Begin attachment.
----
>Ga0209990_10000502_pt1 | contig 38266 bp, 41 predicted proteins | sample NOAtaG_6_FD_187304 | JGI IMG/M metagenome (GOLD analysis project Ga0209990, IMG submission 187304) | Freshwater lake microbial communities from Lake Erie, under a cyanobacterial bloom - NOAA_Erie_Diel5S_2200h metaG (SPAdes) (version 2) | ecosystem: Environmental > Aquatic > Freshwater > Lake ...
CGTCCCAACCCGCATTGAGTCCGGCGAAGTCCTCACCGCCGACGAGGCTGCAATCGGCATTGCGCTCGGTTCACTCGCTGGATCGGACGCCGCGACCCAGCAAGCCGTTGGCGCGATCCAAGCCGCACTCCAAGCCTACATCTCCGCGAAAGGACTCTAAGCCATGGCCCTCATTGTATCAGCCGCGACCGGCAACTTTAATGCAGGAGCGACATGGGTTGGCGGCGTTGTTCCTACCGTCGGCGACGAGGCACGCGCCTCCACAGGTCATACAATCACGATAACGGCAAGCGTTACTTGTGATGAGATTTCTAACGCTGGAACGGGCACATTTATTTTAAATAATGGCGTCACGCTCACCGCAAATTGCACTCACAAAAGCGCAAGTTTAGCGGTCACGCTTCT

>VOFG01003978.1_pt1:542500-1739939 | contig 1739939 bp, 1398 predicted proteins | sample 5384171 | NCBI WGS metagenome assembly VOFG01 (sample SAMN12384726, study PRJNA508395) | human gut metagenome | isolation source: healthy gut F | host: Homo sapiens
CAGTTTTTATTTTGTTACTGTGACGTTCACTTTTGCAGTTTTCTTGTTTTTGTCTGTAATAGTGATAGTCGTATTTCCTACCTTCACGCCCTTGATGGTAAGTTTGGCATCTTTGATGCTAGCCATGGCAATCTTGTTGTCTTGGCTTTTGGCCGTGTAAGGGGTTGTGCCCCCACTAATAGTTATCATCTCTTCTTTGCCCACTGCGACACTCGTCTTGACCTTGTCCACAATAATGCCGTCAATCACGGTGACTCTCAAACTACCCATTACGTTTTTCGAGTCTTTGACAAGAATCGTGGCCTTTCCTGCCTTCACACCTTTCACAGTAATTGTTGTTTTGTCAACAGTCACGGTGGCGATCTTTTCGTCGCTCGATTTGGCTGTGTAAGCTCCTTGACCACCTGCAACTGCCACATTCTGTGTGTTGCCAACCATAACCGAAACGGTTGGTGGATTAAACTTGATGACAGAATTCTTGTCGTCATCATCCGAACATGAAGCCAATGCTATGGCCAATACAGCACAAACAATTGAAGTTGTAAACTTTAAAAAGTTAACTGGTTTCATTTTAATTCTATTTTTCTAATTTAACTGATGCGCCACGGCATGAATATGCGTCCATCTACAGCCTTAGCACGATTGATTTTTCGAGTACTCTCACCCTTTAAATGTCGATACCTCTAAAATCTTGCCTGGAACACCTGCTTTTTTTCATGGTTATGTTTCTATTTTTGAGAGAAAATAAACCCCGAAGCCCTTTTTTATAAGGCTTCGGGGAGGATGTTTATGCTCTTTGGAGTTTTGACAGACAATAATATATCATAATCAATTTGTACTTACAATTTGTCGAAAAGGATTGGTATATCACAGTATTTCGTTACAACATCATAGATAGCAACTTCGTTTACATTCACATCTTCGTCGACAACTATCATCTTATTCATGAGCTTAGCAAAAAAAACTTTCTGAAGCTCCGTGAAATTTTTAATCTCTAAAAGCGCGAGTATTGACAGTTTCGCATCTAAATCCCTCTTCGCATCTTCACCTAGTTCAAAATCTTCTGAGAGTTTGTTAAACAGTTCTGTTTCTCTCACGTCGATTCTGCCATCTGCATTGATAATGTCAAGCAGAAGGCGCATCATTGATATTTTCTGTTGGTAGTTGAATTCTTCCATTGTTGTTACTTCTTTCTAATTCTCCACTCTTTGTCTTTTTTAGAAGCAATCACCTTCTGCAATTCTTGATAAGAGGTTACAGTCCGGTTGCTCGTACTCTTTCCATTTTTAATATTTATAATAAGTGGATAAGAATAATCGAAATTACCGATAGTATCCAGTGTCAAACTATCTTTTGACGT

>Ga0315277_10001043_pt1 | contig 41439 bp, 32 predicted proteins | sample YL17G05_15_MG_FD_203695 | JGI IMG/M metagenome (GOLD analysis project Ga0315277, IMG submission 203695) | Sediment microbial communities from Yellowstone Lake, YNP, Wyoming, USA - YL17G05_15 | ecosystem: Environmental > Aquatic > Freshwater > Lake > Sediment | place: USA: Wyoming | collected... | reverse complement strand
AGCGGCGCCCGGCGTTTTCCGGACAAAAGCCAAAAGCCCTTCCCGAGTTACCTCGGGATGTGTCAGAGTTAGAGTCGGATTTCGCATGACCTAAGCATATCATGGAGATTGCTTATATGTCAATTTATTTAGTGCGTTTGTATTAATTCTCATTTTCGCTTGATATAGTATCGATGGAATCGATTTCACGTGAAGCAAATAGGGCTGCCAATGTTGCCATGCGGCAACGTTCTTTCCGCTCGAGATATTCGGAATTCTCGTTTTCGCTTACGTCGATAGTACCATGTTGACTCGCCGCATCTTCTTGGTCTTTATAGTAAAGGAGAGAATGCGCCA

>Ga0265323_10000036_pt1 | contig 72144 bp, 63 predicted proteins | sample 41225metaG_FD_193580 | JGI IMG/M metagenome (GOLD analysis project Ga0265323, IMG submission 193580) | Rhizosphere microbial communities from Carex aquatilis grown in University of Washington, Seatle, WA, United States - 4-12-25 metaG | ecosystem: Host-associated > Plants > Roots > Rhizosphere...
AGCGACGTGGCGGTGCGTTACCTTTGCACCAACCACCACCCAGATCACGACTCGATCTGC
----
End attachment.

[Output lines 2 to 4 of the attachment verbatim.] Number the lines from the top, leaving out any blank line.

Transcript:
CGTCCCAACCCGCATTGAGTCCGGCGAAGTCCTCACCGCCGACGAGGCTGCAATCGGCATTGCGCTCGGTTCACTCGCTGGATCGGACGCCGCGACCCAGCAAGCCGTTGGCGCGATCCAAGCCGCACTCCAAGCCTACATCTCCGCGAAAGGACTCTAAGCCATGGCCCTCATTGTATCAGCCGCGACCGGCAACTTTAATGCAGGAGCGACATGGGTTGGCGGCGTTGTTCCTACCGTCGGCGACGAGGCACGCGCCTCCACAGGTCATACAATCACGATAACGGCAAGCGTTACTTGTGATGAGATTTCTAACGCTGGAACGGGCACATTTATTTTAAATAATGGCGTCACGCTCACCGCAAATTGCACTCACAAAAGCGCAAGTTTAGCGGTCACGCTTCT

>VOFG01003978.1_pt1:542500-1739939 | contig 1739939 bp, 1398 predicted proteins | sample 5384171 | NCBI WGS metagenome assembly VOFG01 (sample SAMN12384726, study PRJNA508395) | human gut metagenome | isolation source: healthy gut F | host: Homo sapiens
CAGTTTTTATTTTGTTACTGTGACGTTCACTTTTGCAGTTTTCTTGTTTTTGTCTGTAATAGTGATAGTCGTATTTCCTACCTTCACGCCCTTGATGGTAAGTTTGGCATCTTTGATGCTAGCCATGGCAATCTTGTTGTCTTGGCTTTTGGCCGTGTAAGGGGTTGTGCCCCCACTAATAGTTATCATCTCTTCTTTGCCCACTGCGACACTCGTCTTGACCTTGTCCACAATAATGCCGTCAATCACGGTGACTCTCAAACTACCCATTACGTTTTTCGAGTCTTTGACAAGAATCGTGGCCTTTCCTGCCTTCACACCTTTCACAGTAATTGTTGTTTTGTCAACAGTCACGGTGGCGATCTTTTCGTCGCTCGATTTGGCTGTGTAAGCTCCTTGACCACCTGCAACTGCCACATTCTGTGTGTTGCCAACCATAACCGAAACGGTTGGTGGATTAAACTTGATGACAGAATTCTTGTCGTCATCATCCGAACATGAAGCCAATGCTATGGCCAATACAGCACAAACAATTGAAGTTGTAAACTTTAAAAAGTTAACTGGTTTCATTTTAATTCTATTTTTCTAATTTAACTGATGCGCCACGGCATGAATATGCGTCCATCTACAGCCTTAGCACGATTGATTTTTCGAGTACTCTCACCCTTTAAATGTCGATACCTCTAAAATCTTGCCTGGAACACCTGCTTTTTTTCATGGTTATGTTTCTATTTTTGAGAGAAAATAAACCCCGAAGCCCTTTTTTATAAGGCTTCGGGGAGGATGTTTATGCTCTTTGGAGTTTTGACAGACAATAATATATCATAATCAATTTGTACTTACAATTTGTCGAAAAGGATTGGTATATCACAGTATTTCGTTACAACATCATAGATAGCAACTTCGTTTACATTCACATCTTCGTCGACAACTATCATCTTATTCATGAGCTTAGCAAAAAAAACTTTCTGAAGCTCCGTGAAATTTTTAATCTCTAAAAGCGCGAGTATTGACAGTTTCGCATCTAAATCCCTCTTCGCATCTTCACCTAGTTCAAAATCTTCTGAGAGTTTGTTAAACAGTTCTGTTTCTCTCACGTCGATTCTGCCATCTGCATTGATAATGTCAAGCAGAAGGCGCATCATTGATATTTTCTGTTGGTAGTTGAATTCTTCCATTGTTGTTACTTCTTTCTAATTCTCCACTCTTTGTCTTTTTTAGAAGCAATCACCTTCTGCAATTCTTGATAAGAGGTTACAGTCCGGTTGCTCGTACTCTTTCCATTTTTAATATTTATAATAAGTGGATAAGAATAATCGAAATTACCGATAGTATCCAGTGTCAAACTATCTTTTGACGT